The concept of open floor plans has been popular right from the early 1990s. This architectural trend is popular even today, and most old homes are being remodeled with a semi open floor plan as per the house owners’ requirements.

Even offices feature open floor plans, though it did not promote more face-to-face encounters, given that employees use IMs, email, and other electronic forms of communication.

What is meant by an open floor plan?

An open floor plan envisages changes in residential architecture to increase the floor space area. This increase in space is achieved by eliminating the shared walls and joining two to three common spaces to form a larger space within the home.

When architects design such open floor plans, the weight of the upper floor rests on heavy-duty beams, which replace the interior load-bearing walls.  Hence, an open floor plan adds aesthetic appeal by promoting more openness, permitting greater traffic flow.

Configurations Possible with an Open Floor Plan

Not all rooms need to be interconnected in an open floor plan, though barriers can exist between the rooms. Open floor plans are generally meant for common areas.

The spaces that cannot be included in a semi-open floor plan are bathrooms, bedrooms, powder rooms, and office rooms within the house. A typical open floor plan would feature a living room, dining room, and kitchen.

The kitchen and dining room in a house are generally common spaces, with the kitchen peninsula acting as the dividing line between both.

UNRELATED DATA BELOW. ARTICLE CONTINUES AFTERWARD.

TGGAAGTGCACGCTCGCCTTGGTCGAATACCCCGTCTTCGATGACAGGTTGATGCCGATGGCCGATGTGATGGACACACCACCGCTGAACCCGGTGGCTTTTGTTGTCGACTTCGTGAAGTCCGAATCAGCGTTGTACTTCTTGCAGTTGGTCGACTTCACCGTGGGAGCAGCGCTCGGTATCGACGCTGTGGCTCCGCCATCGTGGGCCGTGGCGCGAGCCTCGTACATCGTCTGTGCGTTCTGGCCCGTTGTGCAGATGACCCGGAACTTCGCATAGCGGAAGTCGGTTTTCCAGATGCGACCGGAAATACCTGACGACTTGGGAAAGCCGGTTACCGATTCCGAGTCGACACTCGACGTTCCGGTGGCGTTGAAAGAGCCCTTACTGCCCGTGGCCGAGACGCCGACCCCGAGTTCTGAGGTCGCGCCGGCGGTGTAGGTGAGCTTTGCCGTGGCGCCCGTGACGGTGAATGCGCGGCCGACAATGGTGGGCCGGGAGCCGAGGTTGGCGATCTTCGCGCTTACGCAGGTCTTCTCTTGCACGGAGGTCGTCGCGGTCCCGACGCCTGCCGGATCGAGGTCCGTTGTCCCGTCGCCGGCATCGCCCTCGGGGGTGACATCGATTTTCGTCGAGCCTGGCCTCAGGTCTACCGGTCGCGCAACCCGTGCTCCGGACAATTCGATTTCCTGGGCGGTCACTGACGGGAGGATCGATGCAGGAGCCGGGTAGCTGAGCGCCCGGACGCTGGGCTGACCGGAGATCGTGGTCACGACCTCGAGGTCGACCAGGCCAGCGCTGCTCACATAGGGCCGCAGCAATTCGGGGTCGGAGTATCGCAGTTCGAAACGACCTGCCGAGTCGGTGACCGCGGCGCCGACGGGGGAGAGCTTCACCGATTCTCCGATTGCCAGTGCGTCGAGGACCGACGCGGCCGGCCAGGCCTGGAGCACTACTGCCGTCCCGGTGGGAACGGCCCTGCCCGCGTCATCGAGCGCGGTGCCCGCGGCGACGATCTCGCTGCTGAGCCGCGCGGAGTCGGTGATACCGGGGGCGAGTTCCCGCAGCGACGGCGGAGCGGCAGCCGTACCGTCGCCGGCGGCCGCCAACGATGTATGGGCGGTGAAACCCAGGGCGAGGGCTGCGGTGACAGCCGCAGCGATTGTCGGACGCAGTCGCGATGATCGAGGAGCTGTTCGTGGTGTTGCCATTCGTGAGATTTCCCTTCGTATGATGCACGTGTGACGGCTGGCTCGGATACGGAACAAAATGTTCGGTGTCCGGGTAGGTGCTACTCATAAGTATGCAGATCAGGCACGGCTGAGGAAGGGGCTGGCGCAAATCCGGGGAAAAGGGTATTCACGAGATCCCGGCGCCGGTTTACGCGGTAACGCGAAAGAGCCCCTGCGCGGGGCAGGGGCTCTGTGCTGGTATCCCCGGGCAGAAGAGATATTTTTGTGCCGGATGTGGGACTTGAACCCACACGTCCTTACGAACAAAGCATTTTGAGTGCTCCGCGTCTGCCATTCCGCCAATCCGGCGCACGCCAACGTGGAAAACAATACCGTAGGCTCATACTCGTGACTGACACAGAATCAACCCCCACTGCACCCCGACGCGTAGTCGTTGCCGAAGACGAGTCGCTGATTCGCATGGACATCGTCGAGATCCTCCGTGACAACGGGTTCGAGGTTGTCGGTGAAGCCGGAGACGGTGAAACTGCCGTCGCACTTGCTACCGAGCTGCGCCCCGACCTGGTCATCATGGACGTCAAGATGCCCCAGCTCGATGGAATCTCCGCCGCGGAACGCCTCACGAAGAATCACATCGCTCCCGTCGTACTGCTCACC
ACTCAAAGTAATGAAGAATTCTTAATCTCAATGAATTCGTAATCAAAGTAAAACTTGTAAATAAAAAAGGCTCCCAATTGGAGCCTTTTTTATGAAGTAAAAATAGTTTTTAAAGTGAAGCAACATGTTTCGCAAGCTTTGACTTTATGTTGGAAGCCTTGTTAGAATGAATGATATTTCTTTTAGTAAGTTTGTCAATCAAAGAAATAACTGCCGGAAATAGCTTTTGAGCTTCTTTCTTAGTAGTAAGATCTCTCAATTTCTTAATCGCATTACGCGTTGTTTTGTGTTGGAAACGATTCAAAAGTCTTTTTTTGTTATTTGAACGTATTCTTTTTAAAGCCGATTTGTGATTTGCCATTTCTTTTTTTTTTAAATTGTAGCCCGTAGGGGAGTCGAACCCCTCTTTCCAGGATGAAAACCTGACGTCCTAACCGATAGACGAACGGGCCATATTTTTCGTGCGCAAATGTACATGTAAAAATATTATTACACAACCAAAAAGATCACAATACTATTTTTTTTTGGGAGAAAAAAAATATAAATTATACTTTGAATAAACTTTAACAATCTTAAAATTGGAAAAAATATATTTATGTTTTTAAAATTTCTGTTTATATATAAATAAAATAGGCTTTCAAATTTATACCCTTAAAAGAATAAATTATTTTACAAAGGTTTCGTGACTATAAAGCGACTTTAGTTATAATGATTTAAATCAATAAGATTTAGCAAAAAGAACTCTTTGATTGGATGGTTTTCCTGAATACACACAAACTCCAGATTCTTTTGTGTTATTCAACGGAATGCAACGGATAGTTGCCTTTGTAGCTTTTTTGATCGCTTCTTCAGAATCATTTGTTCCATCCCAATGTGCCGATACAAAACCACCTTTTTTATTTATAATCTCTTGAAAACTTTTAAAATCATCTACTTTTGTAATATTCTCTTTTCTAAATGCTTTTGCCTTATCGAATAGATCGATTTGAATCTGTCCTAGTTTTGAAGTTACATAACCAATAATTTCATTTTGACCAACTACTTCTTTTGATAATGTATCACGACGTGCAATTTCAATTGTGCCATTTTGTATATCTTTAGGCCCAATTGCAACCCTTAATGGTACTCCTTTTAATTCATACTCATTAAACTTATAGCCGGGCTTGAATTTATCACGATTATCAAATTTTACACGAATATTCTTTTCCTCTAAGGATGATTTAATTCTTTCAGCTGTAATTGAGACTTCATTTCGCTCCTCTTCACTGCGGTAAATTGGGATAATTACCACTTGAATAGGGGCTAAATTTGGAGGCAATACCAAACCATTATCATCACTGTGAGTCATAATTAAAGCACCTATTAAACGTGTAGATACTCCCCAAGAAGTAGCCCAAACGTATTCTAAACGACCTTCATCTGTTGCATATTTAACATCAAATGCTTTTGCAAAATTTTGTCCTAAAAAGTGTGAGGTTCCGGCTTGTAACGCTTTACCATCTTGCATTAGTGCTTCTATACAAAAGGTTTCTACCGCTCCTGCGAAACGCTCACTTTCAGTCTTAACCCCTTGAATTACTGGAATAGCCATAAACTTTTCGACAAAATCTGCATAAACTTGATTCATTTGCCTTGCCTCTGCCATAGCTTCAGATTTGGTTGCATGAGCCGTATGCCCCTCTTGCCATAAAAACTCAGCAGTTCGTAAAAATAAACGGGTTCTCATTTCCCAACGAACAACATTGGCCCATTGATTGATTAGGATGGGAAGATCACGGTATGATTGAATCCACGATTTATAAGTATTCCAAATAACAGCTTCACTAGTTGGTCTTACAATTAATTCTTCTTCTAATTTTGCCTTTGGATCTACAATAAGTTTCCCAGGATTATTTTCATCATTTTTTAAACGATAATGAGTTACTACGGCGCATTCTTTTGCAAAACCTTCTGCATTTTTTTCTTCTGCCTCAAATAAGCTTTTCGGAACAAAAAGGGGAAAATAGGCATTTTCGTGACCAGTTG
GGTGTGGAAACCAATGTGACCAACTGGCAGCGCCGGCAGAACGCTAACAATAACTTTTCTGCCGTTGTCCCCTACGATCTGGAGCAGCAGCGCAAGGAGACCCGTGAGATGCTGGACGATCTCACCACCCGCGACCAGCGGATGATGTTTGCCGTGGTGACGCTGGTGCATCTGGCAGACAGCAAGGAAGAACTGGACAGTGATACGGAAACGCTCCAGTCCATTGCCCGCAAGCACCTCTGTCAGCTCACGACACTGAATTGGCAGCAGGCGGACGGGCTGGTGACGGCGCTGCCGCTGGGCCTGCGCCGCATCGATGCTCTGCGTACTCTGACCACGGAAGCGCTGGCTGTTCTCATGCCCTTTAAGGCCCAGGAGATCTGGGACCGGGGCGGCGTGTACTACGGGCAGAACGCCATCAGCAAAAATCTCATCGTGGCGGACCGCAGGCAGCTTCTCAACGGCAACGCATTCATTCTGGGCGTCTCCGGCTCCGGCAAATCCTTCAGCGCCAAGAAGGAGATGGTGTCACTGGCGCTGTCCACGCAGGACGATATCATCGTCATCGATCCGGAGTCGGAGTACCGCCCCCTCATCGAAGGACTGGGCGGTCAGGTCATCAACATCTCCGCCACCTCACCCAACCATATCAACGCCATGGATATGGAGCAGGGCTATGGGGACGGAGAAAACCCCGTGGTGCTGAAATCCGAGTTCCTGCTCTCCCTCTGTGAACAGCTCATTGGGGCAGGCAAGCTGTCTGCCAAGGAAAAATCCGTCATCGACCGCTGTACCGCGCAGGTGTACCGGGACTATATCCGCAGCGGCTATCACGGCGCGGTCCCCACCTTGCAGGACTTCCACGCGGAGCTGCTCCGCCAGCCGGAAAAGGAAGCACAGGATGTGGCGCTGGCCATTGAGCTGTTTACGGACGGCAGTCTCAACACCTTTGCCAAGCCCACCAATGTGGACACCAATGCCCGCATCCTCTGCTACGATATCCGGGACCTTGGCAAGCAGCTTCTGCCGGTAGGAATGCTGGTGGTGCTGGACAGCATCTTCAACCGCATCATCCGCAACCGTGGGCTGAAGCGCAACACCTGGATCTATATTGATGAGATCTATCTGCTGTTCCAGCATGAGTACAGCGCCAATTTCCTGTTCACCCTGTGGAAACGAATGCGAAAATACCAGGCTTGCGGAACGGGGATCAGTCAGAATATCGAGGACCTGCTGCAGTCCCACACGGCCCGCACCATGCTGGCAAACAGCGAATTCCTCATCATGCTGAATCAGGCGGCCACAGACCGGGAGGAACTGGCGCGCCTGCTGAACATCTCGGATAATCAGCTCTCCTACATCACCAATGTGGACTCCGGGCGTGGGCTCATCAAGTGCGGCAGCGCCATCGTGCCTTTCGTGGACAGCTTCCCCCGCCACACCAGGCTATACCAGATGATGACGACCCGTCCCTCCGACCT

The living room and dining room, or area, come under one large shared space. Strategically placed staircases, a handrail, or stairs to an area below floor level may serve as dividing lines.  When you combine the kitchen, living room, and dining area into a large common area, the three can be connected with a vaulted ceiling to add to the decor.

Revival of the Open Floor Plan Concept

In recent times, there’s a revival of sorts in adopting the open floor plan concept, which is different from the conventional basic floor plans most architects follow. Such basic floor plans feature a central hallway that has passages leading to other rooms with specific purposes.

The kitchen was always placed at the rear side of the house in these old plans, as it was meant to be a secluded domain not meant for general socializing. For the householders to maintain privacy, such kitchens featured separate rear entrances meant for food deliveries or access for the housekeeping staff.

Advantages of an Open Floor Plan

The primary benefit of an open floor plan is that it allows better traffic flow as there are no doors to open or close and no walls in between, hindering movement. Moreover, in today’s social scenario, an open floor plan allows for better sociability, and it’s easier to communicate with each other across open spaces.

Open floor plans also promote more natural light that comes in through windows placed in the exterior walls. It is easier to monitor kids’ activities in homes featuring open floor plans in houses with kids. Finally, an open floor plan adds to the real estate value of the property.

Summing it Up

The concept of open floor plans in homes and offices is fast catching up as it offers many advantages and creates a sense of more spacious interiors.

Sam Allcock